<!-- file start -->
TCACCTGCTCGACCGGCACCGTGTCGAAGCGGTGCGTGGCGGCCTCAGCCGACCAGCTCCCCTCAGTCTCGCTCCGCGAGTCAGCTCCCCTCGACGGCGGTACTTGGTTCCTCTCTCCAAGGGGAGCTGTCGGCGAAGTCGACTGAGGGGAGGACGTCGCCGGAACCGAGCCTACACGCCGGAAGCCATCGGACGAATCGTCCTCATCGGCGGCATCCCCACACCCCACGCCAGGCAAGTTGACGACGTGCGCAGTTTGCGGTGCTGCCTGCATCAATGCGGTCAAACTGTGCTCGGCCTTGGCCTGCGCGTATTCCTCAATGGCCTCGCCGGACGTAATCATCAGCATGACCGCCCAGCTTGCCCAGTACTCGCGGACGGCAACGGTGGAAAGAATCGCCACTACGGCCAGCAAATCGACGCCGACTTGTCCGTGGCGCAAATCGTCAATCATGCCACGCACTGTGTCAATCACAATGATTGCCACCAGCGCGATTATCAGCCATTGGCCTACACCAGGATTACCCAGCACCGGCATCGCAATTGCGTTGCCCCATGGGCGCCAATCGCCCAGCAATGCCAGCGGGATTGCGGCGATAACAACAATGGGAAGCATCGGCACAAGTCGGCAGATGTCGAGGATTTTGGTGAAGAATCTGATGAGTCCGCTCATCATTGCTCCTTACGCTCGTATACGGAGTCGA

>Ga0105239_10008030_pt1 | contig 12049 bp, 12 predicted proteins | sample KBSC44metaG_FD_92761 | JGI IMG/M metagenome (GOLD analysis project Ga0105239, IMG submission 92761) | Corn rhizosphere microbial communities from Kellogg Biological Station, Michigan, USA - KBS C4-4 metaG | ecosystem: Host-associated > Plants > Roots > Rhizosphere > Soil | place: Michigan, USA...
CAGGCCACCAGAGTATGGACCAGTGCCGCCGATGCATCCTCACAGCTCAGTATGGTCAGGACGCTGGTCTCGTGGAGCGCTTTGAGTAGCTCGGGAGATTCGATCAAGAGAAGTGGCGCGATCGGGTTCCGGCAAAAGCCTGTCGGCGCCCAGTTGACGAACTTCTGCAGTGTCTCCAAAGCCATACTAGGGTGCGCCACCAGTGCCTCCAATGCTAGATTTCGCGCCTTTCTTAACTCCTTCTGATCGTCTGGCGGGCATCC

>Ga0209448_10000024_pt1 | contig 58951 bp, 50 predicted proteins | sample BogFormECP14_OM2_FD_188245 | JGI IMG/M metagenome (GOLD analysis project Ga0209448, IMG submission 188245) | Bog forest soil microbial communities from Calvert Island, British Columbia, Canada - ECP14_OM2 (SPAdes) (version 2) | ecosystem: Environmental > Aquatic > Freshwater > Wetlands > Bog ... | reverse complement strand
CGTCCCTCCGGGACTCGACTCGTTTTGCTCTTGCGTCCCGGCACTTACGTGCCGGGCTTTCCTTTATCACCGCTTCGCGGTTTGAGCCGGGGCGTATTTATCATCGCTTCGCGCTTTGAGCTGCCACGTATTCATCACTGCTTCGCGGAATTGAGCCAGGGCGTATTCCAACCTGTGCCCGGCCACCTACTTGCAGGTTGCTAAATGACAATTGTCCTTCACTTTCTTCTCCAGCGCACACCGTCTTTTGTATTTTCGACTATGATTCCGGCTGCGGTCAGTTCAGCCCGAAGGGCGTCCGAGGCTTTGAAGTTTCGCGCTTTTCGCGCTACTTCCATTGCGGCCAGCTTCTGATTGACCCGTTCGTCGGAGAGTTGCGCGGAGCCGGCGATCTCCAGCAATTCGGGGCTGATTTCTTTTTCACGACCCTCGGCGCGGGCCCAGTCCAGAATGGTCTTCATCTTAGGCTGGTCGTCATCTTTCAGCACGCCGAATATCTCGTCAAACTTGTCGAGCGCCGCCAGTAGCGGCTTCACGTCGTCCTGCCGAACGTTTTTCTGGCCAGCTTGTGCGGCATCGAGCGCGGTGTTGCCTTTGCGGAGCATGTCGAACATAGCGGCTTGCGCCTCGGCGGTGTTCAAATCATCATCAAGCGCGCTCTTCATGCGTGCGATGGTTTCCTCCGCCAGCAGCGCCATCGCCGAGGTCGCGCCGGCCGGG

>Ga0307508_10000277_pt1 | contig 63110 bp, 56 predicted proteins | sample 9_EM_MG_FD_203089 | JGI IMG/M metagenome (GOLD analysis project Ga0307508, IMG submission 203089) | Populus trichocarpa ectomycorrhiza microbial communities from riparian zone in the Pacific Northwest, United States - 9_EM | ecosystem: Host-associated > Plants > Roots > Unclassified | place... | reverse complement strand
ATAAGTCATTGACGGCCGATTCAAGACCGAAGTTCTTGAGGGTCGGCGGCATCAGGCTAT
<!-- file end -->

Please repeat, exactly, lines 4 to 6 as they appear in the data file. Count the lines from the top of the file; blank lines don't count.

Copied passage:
>Ga0209448_10000024_pt1 | contig 58951 bp, 50 predicted proteins | sample BogFormECP14_OM2_FD_188245 | JGI IMG/M metagenome (GOLD analysis project Ga0209448, IMG submission 188245) | Bog forest soil microbial communities from Calvert Island, British Columbia, Canada - ECP14_OM2 (SPAdes) (version 2) | ecosystem: Environmental > Aquatic > Freshwater > Wetlands > Bog ... | reverse complement strand
CGTCCCTCCGGGACTCGACTCGTTTTGCTCTTGCGTCCCGGCACTTACGTGCCGGGCTTTCCTTTATCACCGCTTCGCGGTTTGAGCCGGGGCGTATTTATCATCGCTTCGCGCTTTGAGCTGCCACGTATTCATCACTGCTTCGCGGAATTGAGCCAGGGCGTATTCCAACCTGTGCCCGGCCACCTACTTGCAGGTTGCTAAATGACAATTGTCCTTCACTTTCTTCTCCAGCGCACACCGTCTTTTGTATTTTCGACTATGATTCCGGCTGCGGTCAGTTCAGCCCGAAGGGCGTCCGAGGCTTTGAAGTTTCGCGCTTTTCGCGCTACTTCCATTGCGGCCAGCTTCTGATTGACCCGTTCGTCGGAGAGTTGCGCGGAGCCGGCGATCTCCAGCAATTCGGGGCTGATTTCTTTTTCACGACCCTCGGCGCGGGCCCAGTCCAGAATGGTCTTCATCTTAGGCTGGTCGTCATCTTTCAGCACGCCGAATATCTCGTCAAACTTGTCGAGCGCCGCCAGTAGCGGCTTCACGTCGTCCTGCCGAACGTTTTTCTGGCCAGCTTGTGCGGCATCGAGCGCGGTGTTGCCTTTGCGGAGCATGTCGAACATAGCGGCTTGCGCCTCGGCGGTGTTCAAATCATCATCAAGCGCGCTCTTCATGCGTGCGATGGTTTCCTCCGCCAGCAGCGCCATCGCCGAGGTCGCGCCGGCCGGG

>Ga0307508_10000277_pt1 | contig 63110 bp, 56 predicted proteins | sample 9_EM_MG_FD_203089 | JGI IMG/M metagenome (GOLD analysis project Ga0307508, IMG submission 203089) | Populus trichocarpa ectomycorrhiza microbial communities from riparian zone in the Pacific Northwest, United States - 9_EM | ecosystem: Host-associated > Plants > Roots > Unclassified | place... | reverse complement strand